Well, here we are once again, in one of the most beautiful places to have a math conference. Last year was my first time to present at this conference, and I overdid it by doing an Ignite also. This year was lower key for me, and yet, not so much. Last year my presentation was at the high school level, definitely a comfort zone for me. I had started a new position as K-5 Math Academic Specialist, however, and this year felt that I should begin to step out of my comfort zone and to present at the elementary level.
This is the first time, aside from things I do in my job for my teachers, that I have presented something at this level. I have to admit, I was nervous, it’s difficult to feel accomplished enough to share when I’m feeling that I’m still in the learning process myself. Thankfully, the MTBoS has taught me that learning is a continual process, and if I don’t continue to learn, I stop being effective, so I stepped out, and became bold.
I was pleasantly surprised at the response today. I had planned to present based on the interactions and engagement I have come to expect from a lot of the teachers I work with. Often they will wait for me to tell them exactly what they should be doing and how to do it. The teachers today were engaged, and interacting with me and each other and really thinking through problems and the problem solving. When I first saw the room and set up I was very disappointed. The room was crowded, desks in rows, barely room to get around and definitely not conducive to interactive discussions and teachers coming to the document camera to share, so I thought. I made some changes to how I was going to have teachers share, based on the room set up, and that may not have been the smartest move on my part, but it is what it is. I really wanted teachers to come to the document camera themselves, and have group discussions about their solutions, but I made an executive decision. There was also some difficulty with the wi-fi, and I wasn’t sure I was going to be able to use my presentation at all, and was going to have to be creative in sharing problems. Fortunately, one of the attendees offered his hot spot and saved me that pain. I think too, as a future consideration, a topic like this may need 1 1/2 hours rather than one hour. It’s big, and we all need time to cognate on it.
As I read through the comments from attendees, my first reaction was “darn”. I took a chance, and it didn’t work out. I wasted people’s time, and that is never a good thing. I sat through another session, had dinner, conversed with friends and other presenters, and began to see it a little differently.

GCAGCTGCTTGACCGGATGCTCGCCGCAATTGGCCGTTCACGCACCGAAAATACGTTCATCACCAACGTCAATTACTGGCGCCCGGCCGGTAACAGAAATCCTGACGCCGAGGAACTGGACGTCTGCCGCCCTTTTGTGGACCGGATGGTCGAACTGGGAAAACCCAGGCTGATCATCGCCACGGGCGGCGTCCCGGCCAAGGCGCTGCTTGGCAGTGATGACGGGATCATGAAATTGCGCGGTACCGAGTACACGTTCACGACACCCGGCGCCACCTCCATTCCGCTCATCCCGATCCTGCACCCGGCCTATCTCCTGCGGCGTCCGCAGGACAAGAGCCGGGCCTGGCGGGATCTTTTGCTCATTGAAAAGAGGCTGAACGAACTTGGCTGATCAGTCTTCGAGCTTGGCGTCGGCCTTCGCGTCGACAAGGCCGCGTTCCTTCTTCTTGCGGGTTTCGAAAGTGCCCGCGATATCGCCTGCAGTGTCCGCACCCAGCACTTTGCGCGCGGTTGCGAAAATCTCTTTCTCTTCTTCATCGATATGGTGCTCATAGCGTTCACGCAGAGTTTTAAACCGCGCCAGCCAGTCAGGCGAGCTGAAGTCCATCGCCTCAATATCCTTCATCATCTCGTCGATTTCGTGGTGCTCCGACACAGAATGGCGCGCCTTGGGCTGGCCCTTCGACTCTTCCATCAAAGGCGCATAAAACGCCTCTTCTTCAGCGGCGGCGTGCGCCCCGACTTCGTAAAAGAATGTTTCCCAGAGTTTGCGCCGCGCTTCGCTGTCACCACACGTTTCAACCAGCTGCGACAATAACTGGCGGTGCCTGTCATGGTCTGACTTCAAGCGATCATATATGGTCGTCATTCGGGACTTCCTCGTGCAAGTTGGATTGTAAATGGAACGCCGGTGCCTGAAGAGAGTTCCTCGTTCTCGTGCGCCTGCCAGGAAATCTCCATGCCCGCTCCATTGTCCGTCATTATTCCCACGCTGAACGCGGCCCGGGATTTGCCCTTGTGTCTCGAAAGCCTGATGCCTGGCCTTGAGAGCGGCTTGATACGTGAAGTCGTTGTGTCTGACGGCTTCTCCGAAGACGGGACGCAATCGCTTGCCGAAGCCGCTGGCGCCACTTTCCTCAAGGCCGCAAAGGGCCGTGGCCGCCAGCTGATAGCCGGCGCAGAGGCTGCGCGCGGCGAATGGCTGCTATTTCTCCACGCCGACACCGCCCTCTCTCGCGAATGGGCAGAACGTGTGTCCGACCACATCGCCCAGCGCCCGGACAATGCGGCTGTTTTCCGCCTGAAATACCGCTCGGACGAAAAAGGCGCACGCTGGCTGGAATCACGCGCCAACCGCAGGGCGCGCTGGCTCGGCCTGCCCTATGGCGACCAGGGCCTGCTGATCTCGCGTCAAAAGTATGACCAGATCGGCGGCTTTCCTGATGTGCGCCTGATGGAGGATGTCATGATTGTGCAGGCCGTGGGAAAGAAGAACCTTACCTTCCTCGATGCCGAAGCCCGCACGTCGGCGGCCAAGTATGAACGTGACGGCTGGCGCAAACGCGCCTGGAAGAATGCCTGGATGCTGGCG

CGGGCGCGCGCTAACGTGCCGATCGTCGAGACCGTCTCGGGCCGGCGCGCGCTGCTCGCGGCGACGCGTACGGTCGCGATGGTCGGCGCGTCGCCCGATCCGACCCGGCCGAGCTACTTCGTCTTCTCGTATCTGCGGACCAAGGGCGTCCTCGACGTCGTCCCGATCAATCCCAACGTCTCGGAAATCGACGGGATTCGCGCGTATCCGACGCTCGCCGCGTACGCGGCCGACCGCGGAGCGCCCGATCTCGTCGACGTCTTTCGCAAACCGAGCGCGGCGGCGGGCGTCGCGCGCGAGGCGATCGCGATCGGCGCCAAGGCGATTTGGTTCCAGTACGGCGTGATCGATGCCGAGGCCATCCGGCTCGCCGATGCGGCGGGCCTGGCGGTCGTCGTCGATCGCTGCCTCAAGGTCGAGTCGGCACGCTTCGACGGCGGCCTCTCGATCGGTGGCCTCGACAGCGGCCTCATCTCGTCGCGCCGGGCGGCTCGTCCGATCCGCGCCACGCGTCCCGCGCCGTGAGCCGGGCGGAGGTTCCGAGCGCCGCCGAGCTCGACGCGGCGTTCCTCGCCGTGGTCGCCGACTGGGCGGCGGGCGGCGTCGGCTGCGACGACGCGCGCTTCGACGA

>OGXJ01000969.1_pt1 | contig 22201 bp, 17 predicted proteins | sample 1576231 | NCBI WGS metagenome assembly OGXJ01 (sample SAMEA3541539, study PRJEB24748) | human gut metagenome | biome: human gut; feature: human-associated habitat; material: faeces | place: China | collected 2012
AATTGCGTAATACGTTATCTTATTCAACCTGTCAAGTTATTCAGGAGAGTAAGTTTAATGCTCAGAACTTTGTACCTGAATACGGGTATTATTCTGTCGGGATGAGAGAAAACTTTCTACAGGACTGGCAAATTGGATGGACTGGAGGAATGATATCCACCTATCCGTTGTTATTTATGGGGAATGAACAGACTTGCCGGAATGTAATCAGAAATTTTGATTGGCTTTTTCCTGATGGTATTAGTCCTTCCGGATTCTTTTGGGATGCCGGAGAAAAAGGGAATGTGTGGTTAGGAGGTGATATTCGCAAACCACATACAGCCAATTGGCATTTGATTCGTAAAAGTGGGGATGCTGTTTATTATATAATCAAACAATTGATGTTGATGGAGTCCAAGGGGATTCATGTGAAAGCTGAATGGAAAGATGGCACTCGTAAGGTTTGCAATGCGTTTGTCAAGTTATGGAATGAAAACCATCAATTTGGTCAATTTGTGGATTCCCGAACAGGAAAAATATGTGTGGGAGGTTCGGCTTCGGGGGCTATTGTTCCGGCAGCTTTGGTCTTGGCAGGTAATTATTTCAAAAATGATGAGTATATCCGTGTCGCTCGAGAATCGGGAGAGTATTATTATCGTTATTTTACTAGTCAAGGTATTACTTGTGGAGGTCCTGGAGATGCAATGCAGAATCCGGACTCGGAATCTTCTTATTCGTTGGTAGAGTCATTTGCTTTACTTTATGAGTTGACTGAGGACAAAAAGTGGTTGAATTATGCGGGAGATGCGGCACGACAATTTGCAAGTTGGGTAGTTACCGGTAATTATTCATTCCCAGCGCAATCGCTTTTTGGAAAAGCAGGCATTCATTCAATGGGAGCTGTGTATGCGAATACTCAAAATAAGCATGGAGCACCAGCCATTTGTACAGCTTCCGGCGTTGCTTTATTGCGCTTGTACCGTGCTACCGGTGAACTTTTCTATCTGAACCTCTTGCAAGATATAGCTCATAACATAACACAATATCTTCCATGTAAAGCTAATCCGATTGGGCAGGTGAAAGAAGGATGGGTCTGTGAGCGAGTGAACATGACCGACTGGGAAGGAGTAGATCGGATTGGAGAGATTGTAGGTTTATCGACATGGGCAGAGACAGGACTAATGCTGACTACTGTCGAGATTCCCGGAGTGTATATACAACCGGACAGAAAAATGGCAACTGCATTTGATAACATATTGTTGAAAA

I was transparent at the start of my presentation, letting attendees know that elementary education is a new area for me, and I am learning as well as the teachers with whom I work. I commented on how I hoped to learn from them, and that I had something of value to offer to the discussion. I also modeled a growth mindset. I was willing to step out of my comfort zone, share things that I am learning, and allow myself to learn from others who were willing to do the same. I saw several “ah ha” moments in that hour today, heard teachers reflecting and thinking about problems, student thinking, and conversations they could be having in their classrooms. I heard teachers sharing with each other things that have worked, and misconceptions they themselves have had about this topic.
I want to thank those who gave feedback for taking the time to do so. It helps me to see where I need to grow, and reflect on my own learning. Some feedback I would like to comment upon: “How much you get out of this session depends on you”. Yes, that is true of any learning situation. It is what we experience in classrooms every day. I wouldn’t have it any other way. When I begin to depend on someone else for my learning, I am passing up the opportunity to have a say in how far I can go. Another: “Abstract discussion is fine, but I prefer methods to take back and use in the classroom tomorrow”. There is more to take back to the classroom that a pre-made activity or someone else’s lesson. Often, the things we need to learn are the ways to facilitate a lesson, and to allow students to be heard. A large part of what I was doing today was modeling facilitation of classroom discourse, allowing voices to be heard and encouraging students to make meaning of a difficult topic.
Finally, I realize that in changing how I was handling this presentation, I lost something very important. Two attendees made mention of the fact that the discussions were not recorded. This is a salient point. In changing the way the presentation went, we did lose some of the important points and a visual record of the conversations that happened. That was not good. I needed a back up plan for that, and believe me, next time I will have one. I will also prepare better and have a plan for the possibility that things go better than I had hoped, and make sure that I am able to provide a solid learning experience for everyone.
Thank you so much for allowing me to continue to learn and grow, and I also hope that you all will continue to do the same on your journey.
Thank you all once again for a wonderful CMC North Conference!